Ikebukuro in October

Police officer, Ikebukuro, October 4, 2003: click for gallery

The above photo is from a new album of images I’ve just uploaded, photos that were taken in the Ikebukuro area of Tokyo over two sucessive weekends in October. (Truth be told, a few of the images have been shown before). Though I hesitate to draw any conclusions that will no doubt be betrayed by a new direction discovered oh, maybe tomorrow, I will draw your attention to the fact that all images but one feature human beings. This is not something I anticipated happening, but (for now) it’s definitely the direction things are going.

Perhaps it’s strange to remark about this at all, but just a few months ago you’d be hard-pressed to find very many people in my photos. Like I’m wont to do with a lot of things lately, I attribute this to Kaika, though to be honest I haven’t really thought about it enough to know whether in this case that’s warranted, or to fully explain how this might be so.

11 Replies to “Ikebukuro in October”

  1. Nice work. I especially like two pictures, the one of the old man bending over the garbage, and the one with the young men singing in the tunnel. definitely captures part of the modern essence of Tokyo. I have always found it difficult to take pictures of people, because I am shy. (though when I first started taking photos with my Yashika Twin Reflex back in 1972 I took lots of pictures of people, in black and white… perhaps it’s black and white that did it? Or the size of the camera? Or the fact that I looked *down* into the viewfinder, rather than directly at???).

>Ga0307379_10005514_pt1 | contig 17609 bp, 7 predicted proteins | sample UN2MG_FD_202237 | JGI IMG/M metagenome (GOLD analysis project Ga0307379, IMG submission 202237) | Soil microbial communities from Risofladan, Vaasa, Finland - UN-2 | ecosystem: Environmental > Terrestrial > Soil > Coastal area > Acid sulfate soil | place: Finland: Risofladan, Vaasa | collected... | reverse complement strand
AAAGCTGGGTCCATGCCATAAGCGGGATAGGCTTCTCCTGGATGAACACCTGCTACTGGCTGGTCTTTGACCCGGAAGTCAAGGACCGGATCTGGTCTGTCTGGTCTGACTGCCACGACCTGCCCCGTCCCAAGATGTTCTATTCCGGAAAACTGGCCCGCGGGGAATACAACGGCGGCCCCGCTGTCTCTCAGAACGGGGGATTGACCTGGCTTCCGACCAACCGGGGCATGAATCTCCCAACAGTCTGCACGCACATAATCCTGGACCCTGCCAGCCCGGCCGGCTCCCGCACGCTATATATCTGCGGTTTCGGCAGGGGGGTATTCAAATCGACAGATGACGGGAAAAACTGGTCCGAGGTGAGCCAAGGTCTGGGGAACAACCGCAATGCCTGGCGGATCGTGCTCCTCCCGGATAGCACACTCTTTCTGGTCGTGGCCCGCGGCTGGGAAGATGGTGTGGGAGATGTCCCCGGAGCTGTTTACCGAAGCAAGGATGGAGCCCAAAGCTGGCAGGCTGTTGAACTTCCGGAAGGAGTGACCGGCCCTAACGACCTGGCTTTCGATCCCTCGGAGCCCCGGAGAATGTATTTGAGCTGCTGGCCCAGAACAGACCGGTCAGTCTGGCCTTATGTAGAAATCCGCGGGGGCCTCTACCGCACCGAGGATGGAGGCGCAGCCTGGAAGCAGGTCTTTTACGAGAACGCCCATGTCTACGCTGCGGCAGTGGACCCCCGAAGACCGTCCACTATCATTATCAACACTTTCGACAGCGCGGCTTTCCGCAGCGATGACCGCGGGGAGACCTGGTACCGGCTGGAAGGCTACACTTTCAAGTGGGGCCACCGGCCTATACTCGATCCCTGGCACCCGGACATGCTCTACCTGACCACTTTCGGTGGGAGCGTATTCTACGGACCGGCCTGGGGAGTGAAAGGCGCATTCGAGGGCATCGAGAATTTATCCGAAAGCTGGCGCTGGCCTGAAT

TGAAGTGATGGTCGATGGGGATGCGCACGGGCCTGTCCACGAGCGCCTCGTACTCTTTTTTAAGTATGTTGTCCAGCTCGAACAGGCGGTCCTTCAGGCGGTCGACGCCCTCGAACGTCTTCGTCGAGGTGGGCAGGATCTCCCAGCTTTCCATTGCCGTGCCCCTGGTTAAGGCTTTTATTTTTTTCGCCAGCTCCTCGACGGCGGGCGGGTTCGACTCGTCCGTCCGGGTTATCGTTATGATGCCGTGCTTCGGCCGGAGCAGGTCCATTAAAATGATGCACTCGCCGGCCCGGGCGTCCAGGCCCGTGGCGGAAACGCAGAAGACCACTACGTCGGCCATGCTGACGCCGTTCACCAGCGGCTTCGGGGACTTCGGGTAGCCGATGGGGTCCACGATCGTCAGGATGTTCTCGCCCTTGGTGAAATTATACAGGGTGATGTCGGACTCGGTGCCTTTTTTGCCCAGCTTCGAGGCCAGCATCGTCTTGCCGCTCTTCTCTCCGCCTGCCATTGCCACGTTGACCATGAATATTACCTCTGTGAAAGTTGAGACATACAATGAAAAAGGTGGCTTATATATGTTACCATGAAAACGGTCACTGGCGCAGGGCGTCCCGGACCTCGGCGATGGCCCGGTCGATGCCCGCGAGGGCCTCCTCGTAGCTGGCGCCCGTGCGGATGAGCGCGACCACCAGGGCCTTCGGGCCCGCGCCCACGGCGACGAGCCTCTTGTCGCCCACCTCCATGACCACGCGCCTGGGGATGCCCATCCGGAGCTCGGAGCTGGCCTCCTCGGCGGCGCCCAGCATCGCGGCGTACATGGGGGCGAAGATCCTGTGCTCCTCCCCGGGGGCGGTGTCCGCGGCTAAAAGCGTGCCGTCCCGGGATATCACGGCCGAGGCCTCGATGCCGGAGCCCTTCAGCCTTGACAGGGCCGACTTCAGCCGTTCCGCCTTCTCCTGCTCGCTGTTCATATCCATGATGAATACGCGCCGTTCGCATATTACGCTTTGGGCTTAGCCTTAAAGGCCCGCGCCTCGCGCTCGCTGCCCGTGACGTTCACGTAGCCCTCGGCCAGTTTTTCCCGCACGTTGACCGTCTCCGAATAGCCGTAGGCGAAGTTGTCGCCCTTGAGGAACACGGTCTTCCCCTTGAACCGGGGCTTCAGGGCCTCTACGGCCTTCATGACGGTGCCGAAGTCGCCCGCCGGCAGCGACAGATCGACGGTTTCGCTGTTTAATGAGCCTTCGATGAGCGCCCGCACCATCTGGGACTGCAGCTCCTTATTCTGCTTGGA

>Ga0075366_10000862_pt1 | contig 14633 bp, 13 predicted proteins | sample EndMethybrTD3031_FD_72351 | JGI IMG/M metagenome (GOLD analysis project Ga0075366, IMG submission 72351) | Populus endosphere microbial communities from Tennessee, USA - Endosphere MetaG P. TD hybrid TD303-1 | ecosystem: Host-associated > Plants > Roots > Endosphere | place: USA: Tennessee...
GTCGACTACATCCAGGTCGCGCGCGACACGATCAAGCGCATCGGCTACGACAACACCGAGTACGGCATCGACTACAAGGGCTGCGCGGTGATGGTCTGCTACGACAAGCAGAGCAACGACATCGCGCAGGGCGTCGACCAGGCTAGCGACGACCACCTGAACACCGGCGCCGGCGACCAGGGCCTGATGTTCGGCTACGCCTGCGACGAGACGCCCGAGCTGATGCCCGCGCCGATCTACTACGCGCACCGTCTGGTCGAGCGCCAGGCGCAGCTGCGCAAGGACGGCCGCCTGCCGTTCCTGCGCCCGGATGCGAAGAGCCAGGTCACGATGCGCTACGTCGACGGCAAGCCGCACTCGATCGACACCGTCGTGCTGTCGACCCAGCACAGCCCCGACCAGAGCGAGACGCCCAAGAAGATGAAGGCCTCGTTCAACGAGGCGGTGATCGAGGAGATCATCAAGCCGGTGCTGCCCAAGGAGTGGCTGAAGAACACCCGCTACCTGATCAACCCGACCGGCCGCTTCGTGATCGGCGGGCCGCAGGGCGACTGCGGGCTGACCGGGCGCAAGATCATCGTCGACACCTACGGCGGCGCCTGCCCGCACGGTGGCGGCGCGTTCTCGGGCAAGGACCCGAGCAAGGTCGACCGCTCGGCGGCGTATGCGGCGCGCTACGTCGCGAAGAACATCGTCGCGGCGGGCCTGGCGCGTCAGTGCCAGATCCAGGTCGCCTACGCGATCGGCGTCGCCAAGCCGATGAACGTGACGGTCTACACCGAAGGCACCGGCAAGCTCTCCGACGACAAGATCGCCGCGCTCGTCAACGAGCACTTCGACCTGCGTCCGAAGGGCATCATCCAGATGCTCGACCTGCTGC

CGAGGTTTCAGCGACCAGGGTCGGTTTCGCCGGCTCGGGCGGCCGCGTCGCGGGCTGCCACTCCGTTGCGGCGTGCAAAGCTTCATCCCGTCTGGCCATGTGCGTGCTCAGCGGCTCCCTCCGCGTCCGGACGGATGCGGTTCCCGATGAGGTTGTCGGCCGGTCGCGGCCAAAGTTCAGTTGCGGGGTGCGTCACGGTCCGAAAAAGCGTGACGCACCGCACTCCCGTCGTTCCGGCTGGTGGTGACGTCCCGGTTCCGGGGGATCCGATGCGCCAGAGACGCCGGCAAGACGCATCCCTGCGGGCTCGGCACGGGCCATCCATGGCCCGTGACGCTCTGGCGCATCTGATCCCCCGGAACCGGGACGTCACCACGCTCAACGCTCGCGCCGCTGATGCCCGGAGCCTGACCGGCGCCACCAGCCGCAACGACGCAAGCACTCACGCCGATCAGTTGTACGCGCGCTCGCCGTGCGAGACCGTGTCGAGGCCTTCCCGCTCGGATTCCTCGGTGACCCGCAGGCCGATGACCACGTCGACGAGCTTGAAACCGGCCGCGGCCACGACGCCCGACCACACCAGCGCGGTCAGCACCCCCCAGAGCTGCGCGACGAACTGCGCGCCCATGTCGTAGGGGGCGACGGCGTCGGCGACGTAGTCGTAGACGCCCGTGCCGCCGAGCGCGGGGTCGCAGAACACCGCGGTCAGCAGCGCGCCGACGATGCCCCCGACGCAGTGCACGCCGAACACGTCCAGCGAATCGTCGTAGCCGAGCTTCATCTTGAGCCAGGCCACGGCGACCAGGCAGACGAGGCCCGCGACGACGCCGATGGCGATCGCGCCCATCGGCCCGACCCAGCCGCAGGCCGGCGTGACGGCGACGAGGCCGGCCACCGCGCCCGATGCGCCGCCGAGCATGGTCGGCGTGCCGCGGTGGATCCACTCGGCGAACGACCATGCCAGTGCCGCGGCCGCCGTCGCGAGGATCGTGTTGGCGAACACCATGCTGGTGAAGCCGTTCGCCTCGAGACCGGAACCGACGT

One observation…maybe it’s just my impression… it seems that many of the pictures tend to compose the people subjects directly in the center of the photos, often cutting off the subject. It’s a tendency I have, too, because of the attraction of the subjects’ eyes. But then, maybe you are aware of that already.

    Maybe I should save up for a medium format camera… I want to try black and white again!

  2. guys, thanks for the comments.

    butuki, thanks for your observation, it helps corroborate something that was pointed out to me by a friend re: another series of images I took recently, and something I’ve started to pay more attention to. I defintely have some issues with framing! At first, I thought perhaps it was the constricting nature (to me anyway) of the 80mm focal length (equivalent to a 50mm lens on 35mm cameras), but really what it amounts to is that because of my height (which is only 5’10 or 180cm, very average for an American), I’m often looking toward my subjects in this county at a slightly downward angle, and until realizing this I’d been compensating by keeping the camera level, cutting off people at the knees, and leaving quite a bit of room in the upper half of the photo. I don’t use a waist level finder on the Mamiya, which would perhaps alleviate this problem (but give me others :). It’s a problem I have with 35mm cameras too, even when I go to wider focal length lenses.

    I took some shots today purposely leaving the camera tilted down as I’m curious how those images will look, and whether they’ll look as strange as I somehow imagine they will.

    btw, with many folks jumping to digital slr’s, the used Medium Format market, especially in Japan, is very reasonable right now. Of course you could do b/w with a 35mm as well, though few things beat looking at a 120 film negative 🙂